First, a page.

This was my gateway recipe into the world of snickerdoodles. Though, can something still be referred to as a gateway if you just get super obsessed with it to the point where you never even consider moving on and trying anything remotely related because you know nothing will every compare to how good the original one was? Probably not, but if like me you like accidentally stumbling upon the best way to do something the first time you try it, then this recipe is probably a road you should stroll down.
This dish is certainly one for those among you who prefer cookies with thicker, fluffier, ever-so-slightly underbaked middles. You could eat these cookies in stealthy silence, as there is not a hint of crunch in their soft centres to give you away. Stealthy silence is the recommended way to eat these anyway as otherwise you will certainly be asked to share and believe me when I say that these are the type of cookie you vow to only eat one of, but find yourself surprised when you come to and realize you’ve polished off five. Other people will just get in the way of that happening. There’s no room for sharing with a recipe like this.
Slightly adapted from Averie Cooks
Makes 8 large cookies, but recipe doubles and triples easily
½ cup unsalted butter, at room temperature
¾ cup white sugar, divided into ½ cup and ¼ cup increments
1/3 cup light brown sugar
1 large egg, at room temperature
1 tsp vanilla
1 ½ cups all-purpose flour (measured correctly)
½ tsp baking soda
¼ tsp cream of tartar
¼ tsp salt
2 tsp cinnamon
In the bowl of a stand mixer fitted with the paddle attachment, combine the butter, ½ cup white sugar, and light brown sugar. Cream on medium-high speed for 3 full minutes until pale and fluffy. Alternatively, use a large bowl and electric beaters to achieve the same result. Stop the mixer and scrape down the sides of the bowl. Add the egg and vanilla and beat on medium-high speed for another 3 minutes. The mixture should look light and fluffy. Stop the mixer and scrape down the sides. Add in the flour, baking soda, cream of tartar, and salt. With the beater on low speed, incorporate the dry ingredients into the mixture, beating until everything is just combined, no more than 30 seconds or so. Place the bowl of cookie dough in the fridge for 15 minutes to firm up slightly.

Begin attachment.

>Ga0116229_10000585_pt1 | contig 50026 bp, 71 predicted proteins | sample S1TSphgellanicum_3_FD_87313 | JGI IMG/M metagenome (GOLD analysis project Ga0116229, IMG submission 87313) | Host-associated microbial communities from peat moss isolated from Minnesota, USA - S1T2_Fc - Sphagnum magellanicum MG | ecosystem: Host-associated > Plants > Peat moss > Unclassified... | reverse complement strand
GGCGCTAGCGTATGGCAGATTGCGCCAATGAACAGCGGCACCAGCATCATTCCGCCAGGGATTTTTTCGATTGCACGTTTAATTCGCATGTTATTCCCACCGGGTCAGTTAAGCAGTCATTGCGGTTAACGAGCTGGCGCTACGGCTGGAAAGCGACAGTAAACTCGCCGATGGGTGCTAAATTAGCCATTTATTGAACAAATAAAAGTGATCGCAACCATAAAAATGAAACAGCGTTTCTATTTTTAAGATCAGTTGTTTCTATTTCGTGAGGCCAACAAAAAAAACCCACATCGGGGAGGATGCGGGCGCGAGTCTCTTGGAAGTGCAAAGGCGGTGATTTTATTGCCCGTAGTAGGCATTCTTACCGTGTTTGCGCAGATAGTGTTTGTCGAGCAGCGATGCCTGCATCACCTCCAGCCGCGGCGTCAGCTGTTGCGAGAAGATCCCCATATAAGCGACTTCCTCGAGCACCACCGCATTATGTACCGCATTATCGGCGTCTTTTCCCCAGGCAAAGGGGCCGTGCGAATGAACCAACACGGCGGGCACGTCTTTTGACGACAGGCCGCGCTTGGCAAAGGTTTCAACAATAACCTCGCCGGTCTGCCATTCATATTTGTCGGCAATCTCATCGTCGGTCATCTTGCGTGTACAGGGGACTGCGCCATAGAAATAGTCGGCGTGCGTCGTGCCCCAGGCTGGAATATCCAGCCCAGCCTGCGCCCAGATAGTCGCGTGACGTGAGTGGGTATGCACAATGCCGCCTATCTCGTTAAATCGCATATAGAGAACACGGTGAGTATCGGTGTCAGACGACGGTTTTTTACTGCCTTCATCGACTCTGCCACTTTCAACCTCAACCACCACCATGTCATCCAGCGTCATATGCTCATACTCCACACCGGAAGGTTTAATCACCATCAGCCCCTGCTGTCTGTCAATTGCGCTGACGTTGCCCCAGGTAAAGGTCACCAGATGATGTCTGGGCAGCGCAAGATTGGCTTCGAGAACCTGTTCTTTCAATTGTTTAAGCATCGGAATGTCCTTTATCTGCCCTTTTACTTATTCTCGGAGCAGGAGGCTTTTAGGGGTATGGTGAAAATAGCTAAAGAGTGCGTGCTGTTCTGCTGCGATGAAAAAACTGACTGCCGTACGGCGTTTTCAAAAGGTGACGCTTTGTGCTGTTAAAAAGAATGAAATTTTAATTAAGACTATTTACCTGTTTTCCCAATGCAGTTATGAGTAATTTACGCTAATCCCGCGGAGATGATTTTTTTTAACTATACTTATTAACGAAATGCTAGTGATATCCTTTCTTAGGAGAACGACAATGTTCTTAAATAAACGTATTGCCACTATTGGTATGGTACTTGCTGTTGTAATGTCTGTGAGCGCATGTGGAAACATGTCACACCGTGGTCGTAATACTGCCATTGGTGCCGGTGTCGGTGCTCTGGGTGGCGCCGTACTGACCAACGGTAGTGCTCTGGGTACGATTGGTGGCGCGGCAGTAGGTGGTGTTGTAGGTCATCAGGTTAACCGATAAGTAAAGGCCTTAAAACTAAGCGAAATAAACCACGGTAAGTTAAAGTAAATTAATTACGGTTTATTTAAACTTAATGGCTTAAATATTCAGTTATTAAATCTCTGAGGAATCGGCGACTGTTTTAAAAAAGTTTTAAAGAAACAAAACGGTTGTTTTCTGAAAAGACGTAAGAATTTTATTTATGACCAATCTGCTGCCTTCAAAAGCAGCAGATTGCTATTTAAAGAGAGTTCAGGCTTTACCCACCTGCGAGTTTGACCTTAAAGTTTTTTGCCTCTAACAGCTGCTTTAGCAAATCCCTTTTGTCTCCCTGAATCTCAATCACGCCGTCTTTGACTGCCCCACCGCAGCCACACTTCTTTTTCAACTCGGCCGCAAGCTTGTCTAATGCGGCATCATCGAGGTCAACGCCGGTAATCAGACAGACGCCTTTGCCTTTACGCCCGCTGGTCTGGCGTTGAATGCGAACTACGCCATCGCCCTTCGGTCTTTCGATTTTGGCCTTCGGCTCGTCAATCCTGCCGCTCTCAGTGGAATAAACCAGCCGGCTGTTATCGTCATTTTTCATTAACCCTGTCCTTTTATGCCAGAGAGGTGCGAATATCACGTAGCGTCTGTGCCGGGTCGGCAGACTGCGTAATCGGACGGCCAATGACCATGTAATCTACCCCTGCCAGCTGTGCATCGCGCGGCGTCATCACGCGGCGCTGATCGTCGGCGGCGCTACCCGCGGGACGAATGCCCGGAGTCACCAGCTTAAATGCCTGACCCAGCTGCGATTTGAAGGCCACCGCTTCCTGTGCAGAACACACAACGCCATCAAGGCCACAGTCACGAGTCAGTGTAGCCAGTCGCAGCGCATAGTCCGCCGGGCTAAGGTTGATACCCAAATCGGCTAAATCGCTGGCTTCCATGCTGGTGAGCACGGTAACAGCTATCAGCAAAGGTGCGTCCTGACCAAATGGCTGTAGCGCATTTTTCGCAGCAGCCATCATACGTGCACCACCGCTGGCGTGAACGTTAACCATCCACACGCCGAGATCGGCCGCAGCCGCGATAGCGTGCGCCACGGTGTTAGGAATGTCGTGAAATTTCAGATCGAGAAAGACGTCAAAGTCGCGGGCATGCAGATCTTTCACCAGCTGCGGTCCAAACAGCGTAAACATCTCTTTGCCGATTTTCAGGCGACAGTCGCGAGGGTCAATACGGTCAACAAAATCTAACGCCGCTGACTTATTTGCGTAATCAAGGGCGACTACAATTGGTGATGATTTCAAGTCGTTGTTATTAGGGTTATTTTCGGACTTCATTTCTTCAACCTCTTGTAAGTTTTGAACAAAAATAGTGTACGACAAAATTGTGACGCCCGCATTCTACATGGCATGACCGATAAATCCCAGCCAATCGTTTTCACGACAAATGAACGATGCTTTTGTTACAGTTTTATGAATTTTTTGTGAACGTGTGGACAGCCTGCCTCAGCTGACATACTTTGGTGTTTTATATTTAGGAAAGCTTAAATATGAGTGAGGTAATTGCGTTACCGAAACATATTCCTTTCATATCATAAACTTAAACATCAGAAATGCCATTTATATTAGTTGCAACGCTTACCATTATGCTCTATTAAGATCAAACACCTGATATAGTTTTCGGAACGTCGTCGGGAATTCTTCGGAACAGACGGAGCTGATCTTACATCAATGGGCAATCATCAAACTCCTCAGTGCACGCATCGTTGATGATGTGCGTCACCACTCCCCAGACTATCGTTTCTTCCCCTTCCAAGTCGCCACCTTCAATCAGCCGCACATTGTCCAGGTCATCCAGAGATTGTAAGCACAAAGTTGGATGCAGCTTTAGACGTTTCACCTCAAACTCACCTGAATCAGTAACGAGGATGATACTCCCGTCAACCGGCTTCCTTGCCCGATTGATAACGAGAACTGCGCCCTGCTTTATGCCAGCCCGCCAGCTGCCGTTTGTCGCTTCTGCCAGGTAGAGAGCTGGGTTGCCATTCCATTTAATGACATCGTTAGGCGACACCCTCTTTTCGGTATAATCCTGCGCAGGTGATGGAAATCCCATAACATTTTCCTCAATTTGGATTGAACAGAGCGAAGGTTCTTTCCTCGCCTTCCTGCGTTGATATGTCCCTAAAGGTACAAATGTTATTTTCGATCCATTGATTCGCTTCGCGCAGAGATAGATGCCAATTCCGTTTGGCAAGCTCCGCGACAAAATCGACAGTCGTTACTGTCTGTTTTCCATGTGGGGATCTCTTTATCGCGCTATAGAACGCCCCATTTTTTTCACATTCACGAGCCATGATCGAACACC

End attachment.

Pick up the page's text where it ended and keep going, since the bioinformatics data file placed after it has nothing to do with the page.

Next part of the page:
Using a large spoon, scoop out 8 equal-sized lumps of dough (each one will be roughly 2 tbsp). Roll the dough into balls and place on a plastic wrap-lined plate. Return to the fridge and chill for at least 1-2 hours. Do not try to skip the chilling step as it ensures that the cookies stay thick and pillowy instead of spreading out.
Preheat the oven to 350 degrees F. In a small bowl, combine the remaining ¼ cup sugar and the cinnamon. Roll the dough balls in the cinnamon-sugar until each one is well coated. Place the cookies on a large, lined baking sheet spaced 2 inches apart and at least 1 ½ inches away from the edge of the tray. Use your hand to oh-so-slightly flatten the tops of the cookies (don’t squish the whole thing, you’re just leveling out that round top). Bake in the centre of the oven for 11 minutes, rotating the baking sheet from front to back halfway through baking. The cookies may not look completely cooked through, but do not fret as this will yield super soft centres that firm up as the cookies cool. Let the cookies cool on the baking sheet. Serve warm or at room temperature.